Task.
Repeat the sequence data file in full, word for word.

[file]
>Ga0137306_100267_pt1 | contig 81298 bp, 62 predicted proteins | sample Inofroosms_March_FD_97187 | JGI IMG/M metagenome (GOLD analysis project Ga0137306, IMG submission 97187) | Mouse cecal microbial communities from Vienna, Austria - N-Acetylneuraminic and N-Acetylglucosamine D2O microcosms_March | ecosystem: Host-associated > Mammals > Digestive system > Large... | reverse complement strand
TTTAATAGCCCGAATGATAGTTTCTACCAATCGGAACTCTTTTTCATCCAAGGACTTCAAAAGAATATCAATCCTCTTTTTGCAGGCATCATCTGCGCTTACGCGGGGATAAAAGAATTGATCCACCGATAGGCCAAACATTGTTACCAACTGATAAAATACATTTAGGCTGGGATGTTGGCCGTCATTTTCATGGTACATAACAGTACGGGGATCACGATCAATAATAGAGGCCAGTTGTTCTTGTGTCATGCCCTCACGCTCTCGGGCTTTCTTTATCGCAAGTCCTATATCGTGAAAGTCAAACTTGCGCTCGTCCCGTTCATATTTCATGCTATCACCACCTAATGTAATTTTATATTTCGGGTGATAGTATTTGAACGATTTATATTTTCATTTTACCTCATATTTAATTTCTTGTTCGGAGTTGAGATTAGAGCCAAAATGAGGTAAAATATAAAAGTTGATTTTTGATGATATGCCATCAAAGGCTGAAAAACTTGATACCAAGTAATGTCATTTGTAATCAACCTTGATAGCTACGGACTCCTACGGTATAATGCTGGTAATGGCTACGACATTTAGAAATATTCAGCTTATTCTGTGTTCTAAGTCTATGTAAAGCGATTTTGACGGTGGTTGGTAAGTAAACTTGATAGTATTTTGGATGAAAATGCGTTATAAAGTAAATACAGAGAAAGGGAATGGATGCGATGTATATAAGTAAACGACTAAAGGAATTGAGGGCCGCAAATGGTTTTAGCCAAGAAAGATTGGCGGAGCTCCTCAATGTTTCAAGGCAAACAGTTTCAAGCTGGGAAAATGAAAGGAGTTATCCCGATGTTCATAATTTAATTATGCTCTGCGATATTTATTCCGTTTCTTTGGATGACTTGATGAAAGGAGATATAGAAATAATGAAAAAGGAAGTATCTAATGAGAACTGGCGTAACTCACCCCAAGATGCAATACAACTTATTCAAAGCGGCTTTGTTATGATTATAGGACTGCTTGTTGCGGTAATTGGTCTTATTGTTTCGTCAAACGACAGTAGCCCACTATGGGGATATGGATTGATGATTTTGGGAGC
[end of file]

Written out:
>Ga0137306_100267_pt1 | contig 81298 bp, 62 predicted proteins | sample Inofroosms_March_FD_97187 | JGI IMG/M metagenome (GOLD analysis project Ga0137306, IMG submission 97187) | Mouse cecal microbial communities from Vienna, Austria - N-Acetylneuraminic and N-Acetylglucosamine D2O microcosms_March | ecosystem: Host-associated > Mammals > Digestive system > Large... | reverse complement strand
TTTAATAGCCCGAATGATAGTTTCTACCAATCGGAACTCTTTTTCATCCAAGGACTTCAAAAGAATATCAATCCTCTTTTTGCAGGCATCATCTGCGCTTACGCGGGGATAAAAGAATTGATCCACCGATAGGCCAAACATTGTTACCAACTGATAAAATACATTTAGGCTGGGATGTTGGCCGTCATTTTCATGGTACATAACAGTACGGGGATCACGATCAATAATAGAGGCCAGTTGTTCTTGTGTCATGCCCTCACGCTCTCGGGCTTTCTTTATCGCAAGTCCTATATCGTGAAAGTCAAACTTGCGCTCGTCCCGTTCATATTTCATGCTATCACCACCTAATGTAATTTTATATTTCGGGTGATAGTATTTGAACGATTTATATTTTCATTTTACCTCATATTTAATTTCTTGTTCGGAGTTGAGATTAGAGCCAAAATGAGGTAAAATATAAAAGTTGATTTTTGATGATATGCCATCAAAGGCTGAAAAACTTGATACCAAGTAATGTCATTTGTAATCAACCTTGATAGCTACGGACTCCTACGGTATAATGCTGGTAATGGCTACGACATTTAGAAATATTCAGCTTATTCTGTGTTCTAAGTCTATGTAAAGCGATTTTGACGGTGGTTGGTAAGTAAACTTGATAGTATTTTGGATGAAAATGCGTTATAAAGTAAATACAGAGAAAGGGAATGGATGCGATGTATATAAGTAAACGACTAAAGGAATTGAGGGCCGCAAATGGTTTTAGCCAAGAAAGATTGGCGGAGCTCCTCAATGTTTCAAGGCAAACAGTTTCAAGCTGGGAAAATGAAAGGAGTTATCCCGATGTTCATAATTTAATTATGCTCTGCGATATTTATTCCGTTTCTTTGGATGACTTGATGAAAGGAGATATAGAAATAATGAAAAAGGAAGTATCTAATGAGAACTGGCGTAACTCACCCCAAGATGCAATACAACTTATTCAAAGCGGCTTTGTTATGATTATAGGACTGCTTGTTGCGGTAATTGGTCTTATTGTTTCGTCAAACGACAGTAGCCCACTATGGGGATATGGATTGATGATTTTGGGAGC